“Pamela Brown Smith testified that she resided on Chula Vista Drive, S.W., Decatur, Alabama, prior to the death of Karen Tipton. She further testified that it was her custom and habit to leave her house around 2:40 p.m. to pick up her daughter at school and she routinely returned to her home at 3:30 p.m. This required her to pass the Tipton residence on her way to and returning from her children's school. She further testified that on March 12, 1999, the day of Karen Tipton's murder, the victim was standing at her mailbox getting her mail at or about 3:30 p.m., and that she was wearing jeans and a light colored shirt. Ms. Tipton's automobile, a white sports utility vehicle, was in the driveway at that time. Ms. Brown also stated that she saw a paving crew in the driveway next door, and they were near Chapel Hill Road completing the work they had been doing. She was also aware of the fact that the Tiptons had their driveway paved the previous day.
“Pamela Brown Smith called the Decatur Police Department to report the fact that she had seen Karen Tipton alive in her driveway at her mailbox at 3:30 p.m. on the day of her death. Ms. Smith asked to speak to the person in charge of the Tipton investigation. She recalls that the person she spoke to was male. She gave them her name, her address, and the information she had. She was told that they would get back in contact with her, but they never did.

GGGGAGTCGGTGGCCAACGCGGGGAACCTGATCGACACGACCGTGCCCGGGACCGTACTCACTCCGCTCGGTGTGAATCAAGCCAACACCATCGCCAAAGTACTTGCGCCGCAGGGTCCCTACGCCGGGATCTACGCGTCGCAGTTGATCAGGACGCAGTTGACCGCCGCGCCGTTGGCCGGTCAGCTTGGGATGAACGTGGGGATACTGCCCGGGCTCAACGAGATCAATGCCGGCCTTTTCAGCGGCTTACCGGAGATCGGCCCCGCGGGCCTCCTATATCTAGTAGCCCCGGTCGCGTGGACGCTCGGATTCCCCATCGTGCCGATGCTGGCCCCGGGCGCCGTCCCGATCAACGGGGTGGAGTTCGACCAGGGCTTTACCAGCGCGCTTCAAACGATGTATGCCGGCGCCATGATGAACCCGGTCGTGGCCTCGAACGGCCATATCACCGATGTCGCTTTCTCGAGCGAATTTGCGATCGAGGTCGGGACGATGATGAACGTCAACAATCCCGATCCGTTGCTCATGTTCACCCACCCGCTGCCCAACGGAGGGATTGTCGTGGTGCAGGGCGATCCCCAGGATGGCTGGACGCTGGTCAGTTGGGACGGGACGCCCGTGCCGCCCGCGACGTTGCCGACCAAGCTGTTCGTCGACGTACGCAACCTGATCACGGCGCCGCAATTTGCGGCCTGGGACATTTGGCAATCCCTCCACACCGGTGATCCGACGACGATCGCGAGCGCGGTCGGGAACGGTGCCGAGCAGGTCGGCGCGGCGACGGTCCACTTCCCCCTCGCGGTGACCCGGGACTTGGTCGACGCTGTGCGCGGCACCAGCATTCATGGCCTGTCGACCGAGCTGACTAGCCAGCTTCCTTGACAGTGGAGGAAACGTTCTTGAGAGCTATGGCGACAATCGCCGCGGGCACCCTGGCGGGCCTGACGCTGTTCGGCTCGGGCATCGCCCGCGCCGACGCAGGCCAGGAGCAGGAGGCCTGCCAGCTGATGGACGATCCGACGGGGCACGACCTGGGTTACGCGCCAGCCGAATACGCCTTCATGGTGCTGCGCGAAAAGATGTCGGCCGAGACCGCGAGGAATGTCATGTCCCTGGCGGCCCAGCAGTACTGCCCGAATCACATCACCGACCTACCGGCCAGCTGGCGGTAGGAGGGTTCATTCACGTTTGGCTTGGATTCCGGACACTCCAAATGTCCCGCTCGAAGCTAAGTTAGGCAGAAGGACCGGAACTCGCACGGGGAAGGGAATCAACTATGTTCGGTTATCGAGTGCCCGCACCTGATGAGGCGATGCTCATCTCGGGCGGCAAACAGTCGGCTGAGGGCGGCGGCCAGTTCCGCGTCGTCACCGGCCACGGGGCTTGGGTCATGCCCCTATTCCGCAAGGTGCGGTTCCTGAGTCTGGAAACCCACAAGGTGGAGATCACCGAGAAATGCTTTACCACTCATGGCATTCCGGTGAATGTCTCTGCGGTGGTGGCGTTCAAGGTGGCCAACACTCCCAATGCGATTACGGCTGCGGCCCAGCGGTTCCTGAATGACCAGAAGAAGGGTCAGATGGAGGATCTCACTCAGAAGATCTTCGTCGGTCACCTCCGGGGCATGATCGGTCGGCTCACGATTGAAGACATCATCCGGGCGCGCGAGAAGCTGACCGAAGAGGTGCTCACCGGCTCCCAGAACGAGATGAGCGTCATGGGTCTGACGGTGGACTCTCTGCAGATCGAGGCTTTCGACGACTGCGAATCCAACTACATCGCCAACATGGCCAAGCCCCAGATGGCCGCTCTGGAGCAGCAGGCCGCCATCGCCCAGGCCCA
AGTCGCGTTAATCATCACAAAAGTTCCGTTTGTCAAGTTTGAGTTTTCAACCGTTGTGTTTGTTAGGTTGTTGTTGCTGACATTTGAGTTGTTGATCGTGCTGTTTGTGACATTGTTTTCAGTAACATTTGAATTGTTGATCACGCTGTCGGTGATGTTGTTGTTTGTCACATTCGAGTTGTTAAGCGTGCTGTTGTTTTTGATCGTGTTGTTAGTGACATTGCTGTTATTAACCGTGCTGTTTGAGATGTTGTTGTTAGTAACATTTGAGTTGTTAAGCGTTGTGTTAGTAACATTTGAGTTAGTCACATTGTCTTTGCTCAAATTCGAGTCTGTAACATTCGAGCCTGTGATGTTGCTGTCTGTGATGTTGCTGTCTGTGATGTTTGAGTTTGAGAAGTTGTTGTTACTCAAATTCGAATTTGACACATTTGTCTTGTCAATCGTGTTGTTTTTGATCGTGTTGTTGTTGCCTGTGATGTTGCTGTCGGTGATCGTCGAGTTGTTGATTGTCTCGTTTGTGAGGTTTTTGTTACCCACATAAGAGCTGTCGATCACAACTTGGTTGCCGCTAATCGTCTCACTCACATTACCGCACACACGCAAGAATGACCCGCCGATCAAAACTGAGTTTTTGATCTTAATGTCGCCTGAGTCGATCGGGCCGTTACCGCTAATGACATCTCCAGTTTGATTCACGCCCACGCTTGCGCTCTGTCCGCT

“The defense was never provided with any information regarding Pamela Brown Smith or the statement she made to the person at Decatur Police Department regarding the time of the victim's death. All of the information provided by Pamela Brown Smith is consistent with other testimony provided by witnesses during the trial, including the type of clothing Karen Tipton was wearing prior to her murder and the progress and location of the paving crew.
“Pamela Brown Smith was never interviewed further by the Decatur Police Department and came forward after the trial of the Defendant when she learned that the investigators had estimated the time of death for Karen Tipton between 1:00 p.m. and 4:00 p.m.
“Investigators concluded that the victim encountered her offender between 1:00 p.m. and 2:30 p.m. Investigators further stated they knew that Mrs. Tipton ordinarily left her home at 2:30 p.m. to pick up her children at school.
“After Daniel Wade Moore was re-indicted on the 6th day of May 2002, Assistant Attorney General Don Valeska contacted the Federal Bureau of Investigation to attempt to locate an agent named Tom Near to testify in the Moore case on an unrelated issue. During those conversations, Mr. Valeska learned that two agents from the Federal Bureau of Investigation had come to Decatur, at the request of then Investigator Mike Pettey, ‘to assist’ investigators from the Decatur Police Department, by gathering information to possibly produce a profile to help the investigators find the killer of Karen Tipton. Mr. Valeska first learned this in August or September of 2002, prior to the trial of Daniel Wade Moore that began on November 4, 2002. In early October 2002, Agent Carry Straub with the Federal Bureau of Investigation called Mr. Valeska stating he had been made aware of the fact that Mr. Valeska had made an inquiry of the Federal Bureau of Investigation regarding this case. Mr. Straub informed Mr. Valeska that he had something in his file and Mr. Valeska gave Mr. Straub the fax number at the Attorney General's office in Montgomery, Alabama. On or about October 11, 2002, Defendant's Motion to Dismiss Hearing Exhibit ‘5,’ which consists of a four page synopsis of this case that had been compiled by the FBI plus a cover sheet was faxed from the FBI to Mr. Valeska nearly a month prior to the trial of the Defendant.